CREATING OPPORTUNITIES: Krystal Davies, Kurt Trott and Ana Kehl at the Bundaberg Tafe for their respective apprenticeships.
CREATING OPPORTUNITIES: Krystal Davies, Kurt Trott and Ana Kehl at the Bundaberg Tafe for their respective apprenticeships.

Roadshow putting local jobs, support in spotlight

EMPLOYMENT and support for small businesses was at the forefront of the recent Jobs and Skills Roadshow.

Held at the Bundaberg Tafe on Thursday and hosted by Employment, Small Business and Training Minister Shannon Fentiman, the roadshow aimed to highlight opportunities and support for small business available for the region.

She said Bundaberg had been "doing it tough" during the coronavirus pandemic which has impacted economies across Australia and the world.

"That's why our plan: Unite and Recover Queensland Jobs is all about supporting skills growth, assisting our local industries and investing in future proofing infrastructure," Ms Fentiman said.

"Because of the great job we've done on the health response to COVID-19, we can now focus on our economic plan for recovery.

"Never before had this level of support been made available for Bundaberg.

"There are almost $200 million in small business grants on offer, energy rebates, payroll tax relief and we are supporting businesses to take on an apprentice or trainee through our Back to Work program with incentives of up to $20,000.

"We know skills and training will play a vital role in our recovery, and it was great to meet some of our Tafe engineering apprentices who are supported to get their training for free thanks to our free apprenticeships for under 21s initiative."

 

CREATING OPPORTUNITIES: Kurt Trott, Krystal Davies and Ana Kehl with the Minister for Employment, Small Business and Training Shannon Fentiman at the Bundaberg Tafe.
CREATING OPPORTUNITIES: Kurt Trott, Krystal Davies and Ana Kehl with the Minister for Employment, Small Business and Training Shannon Fentiman at the Bundaberg Tafe.

She said the free tafe and free apprenticeship initiative was giving almost 400 young Queenslanders in Bundaberg the skills they need to get a job and build a career.

"There will also be a $2.6 million investment in the campus including upgrades to their trade training facilities," Ms Fentiman said.

"This will ensure our engineering students will have access to world class training facilities including upgrades to safety and welding bays.

"Construction is due to begin early next year."

Ms Fentiman said the State Government also had a range of free, online training options through Tafe Queensland, CQUniversity and 400 courses from GO1 through the Small Businesses Skills Hub and Skills Focus Queensland portal.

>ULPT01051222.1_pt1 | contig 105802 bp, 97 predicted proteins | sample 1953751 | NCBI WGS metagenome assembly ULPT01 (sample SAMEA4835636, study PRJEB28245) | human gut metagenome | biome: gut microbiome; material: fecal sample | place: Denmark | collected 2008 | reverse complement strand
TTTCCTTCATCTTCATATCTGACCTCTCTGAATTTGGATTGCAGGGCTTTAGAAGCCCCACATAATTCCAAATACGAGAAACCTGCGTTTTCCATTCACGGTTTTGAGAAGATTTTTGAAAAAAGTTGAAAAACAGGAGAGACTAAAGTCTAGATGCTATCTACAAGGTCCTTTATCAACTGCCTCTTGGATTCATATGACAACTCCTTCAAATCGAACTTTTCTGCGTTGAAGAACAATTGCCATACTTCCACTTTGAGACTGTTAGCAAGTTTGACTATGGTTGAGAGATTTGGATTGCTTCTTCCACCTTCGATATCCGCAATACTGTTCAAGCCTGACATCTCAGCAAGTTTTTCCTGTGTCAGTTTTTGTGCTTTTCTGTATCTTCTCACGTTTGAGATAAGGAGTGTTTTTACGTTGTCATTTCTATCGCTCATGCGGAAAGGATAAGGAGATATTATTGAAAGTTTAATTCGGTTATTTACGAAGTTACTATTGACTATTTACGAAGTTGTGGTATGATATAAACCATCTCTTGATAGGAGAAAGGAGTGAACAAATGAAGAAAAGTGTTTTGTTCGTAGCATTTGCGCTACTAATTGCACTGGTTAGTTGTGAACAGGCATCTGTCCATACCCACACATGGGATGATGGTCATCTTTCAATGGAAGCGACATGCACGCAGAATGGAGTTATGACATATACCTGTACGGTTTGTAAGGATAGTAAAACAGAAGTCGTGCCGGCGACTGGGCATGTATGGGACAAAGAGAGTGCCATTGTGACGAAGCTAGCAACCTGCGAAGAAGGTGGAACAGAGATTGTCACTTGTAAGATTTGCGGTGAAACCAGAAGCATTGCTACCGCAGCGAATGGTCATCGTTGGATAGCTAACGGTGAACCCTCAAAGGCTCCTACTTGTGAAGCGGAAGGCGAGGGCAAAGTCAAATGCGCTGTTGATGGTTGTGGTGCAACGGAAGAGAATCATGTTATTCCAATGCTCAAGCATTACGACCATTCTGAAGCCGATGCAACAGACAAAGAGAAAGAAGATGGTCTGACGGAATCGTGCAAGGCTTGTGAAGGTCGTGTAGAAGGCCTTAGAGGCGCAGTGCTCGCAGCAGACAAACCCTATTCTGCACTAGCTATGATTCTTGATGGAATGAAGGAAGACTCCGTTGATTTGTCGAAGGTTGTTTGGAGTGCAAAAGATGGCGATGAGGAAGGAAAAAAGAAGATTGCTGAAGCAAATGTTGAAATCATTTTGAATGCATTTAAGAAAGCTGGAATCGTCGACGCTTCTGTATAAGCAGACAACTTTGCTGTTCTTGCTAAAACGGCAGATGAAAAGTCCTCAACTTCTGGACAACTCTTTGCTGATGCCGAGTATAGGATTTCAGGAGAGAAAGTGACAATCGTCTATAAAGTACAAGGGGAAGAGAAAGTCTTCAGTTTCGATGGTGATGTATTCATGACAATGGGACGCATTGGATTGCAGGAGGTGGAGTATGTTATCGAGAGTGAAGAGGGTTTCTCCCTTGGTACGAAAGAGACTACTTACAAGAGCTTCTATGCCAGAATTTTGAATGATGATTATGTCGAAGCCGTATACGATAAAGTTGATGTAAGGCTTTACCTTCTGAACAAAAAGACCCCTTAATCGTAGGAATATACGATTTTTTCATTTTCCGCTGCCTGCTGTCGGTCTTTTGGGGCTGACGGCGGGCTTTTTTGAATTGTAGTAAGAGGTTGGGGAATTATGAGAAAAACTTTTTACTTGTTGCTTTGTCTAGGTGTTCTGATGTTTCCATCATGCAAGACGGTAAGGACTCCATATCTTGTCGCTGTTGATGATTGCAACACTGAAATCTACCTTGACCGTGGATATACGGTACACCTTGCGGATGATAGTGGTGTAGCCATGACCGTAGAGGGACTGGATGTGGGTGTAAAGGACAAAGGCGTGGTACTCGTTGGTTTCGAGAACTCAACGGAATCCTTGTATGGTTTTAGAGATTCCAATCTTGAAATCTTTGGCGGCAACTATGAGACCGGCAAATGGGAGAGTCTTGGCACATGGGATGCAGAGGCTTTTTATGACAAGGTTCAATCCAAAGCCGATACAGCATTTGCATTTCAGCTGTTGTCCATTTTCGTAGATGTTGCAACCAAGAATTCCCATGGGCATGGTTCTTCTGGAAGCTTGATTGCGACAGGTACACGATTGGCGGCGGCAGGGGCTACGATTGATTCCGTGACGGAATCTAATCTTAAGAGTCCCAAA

"Supporting businesses through the challenges they are facing now will provide new opportunities for workers, customers, clients and suppliers in the future," she said.

"In the future we will also need skilled and job ready workers to take the next steps when recovery turns into growth.

"So, it is important we continue to support training pathways now, including apprenticeships and traineeships."

 

CREATING OPPORTUNITIES: Krystal Davies, Kurt Trott and Ana Kehl at the Bundaberg Tafe for their respective apprenticeships.
CREATING OPPORTUNITIES: Krystal Davies, Kurt Trott and Ana Kehl at the Bundaberg Tafe for their respective apprenticeships.

Undertaking a fabricating and boiler making apprenticeship, Krystal Davies said her interest in the field started in school when she took the subject in Year 10.

Ms Davies was drawn to the creative side of this profession, having made an anchor and a stool while in school, with her current apprenticeship she's working on cane harvesters at Canetec.

"I liked how you can take something and make something out of it," she said.

Ms Davies said when looking at a harvester she gets a sense of accomplishment and "all that work paid off" when it leaves to cut cane in Japan.

Kurt Trott is doing a Certificate III in engineering and fabrication after going to university and deciding that wasn't the path for hi,

He found his passion for boiler making while working on a farm for his parents, building dog boxes, trays for the work utes and yards.

Since gaining his apprenticeship at the start of last year, he hasn't looked back.

Enjoying hobbies like camping and four-wheel driving, Mr Trott is hoping to combine his two passion to one day build canopies and bullbars for the vehicle industry.

"You can take a trade anywhere really, no matter where you go as long as you've got a trade you've pretty much got a job," he said.

Similar to Ms Davies, Ana Kehl found her calling for engineering while in high school.

Enjoying the hands-on element to her work rather than being in a classroom, Ms Kehl said her stepfather, who is also in the trade, inspired her to take up an apprenticeship.

The apprentices said having courses like engineering in school helped guide them when deciding on what career path they wanted to take.

 

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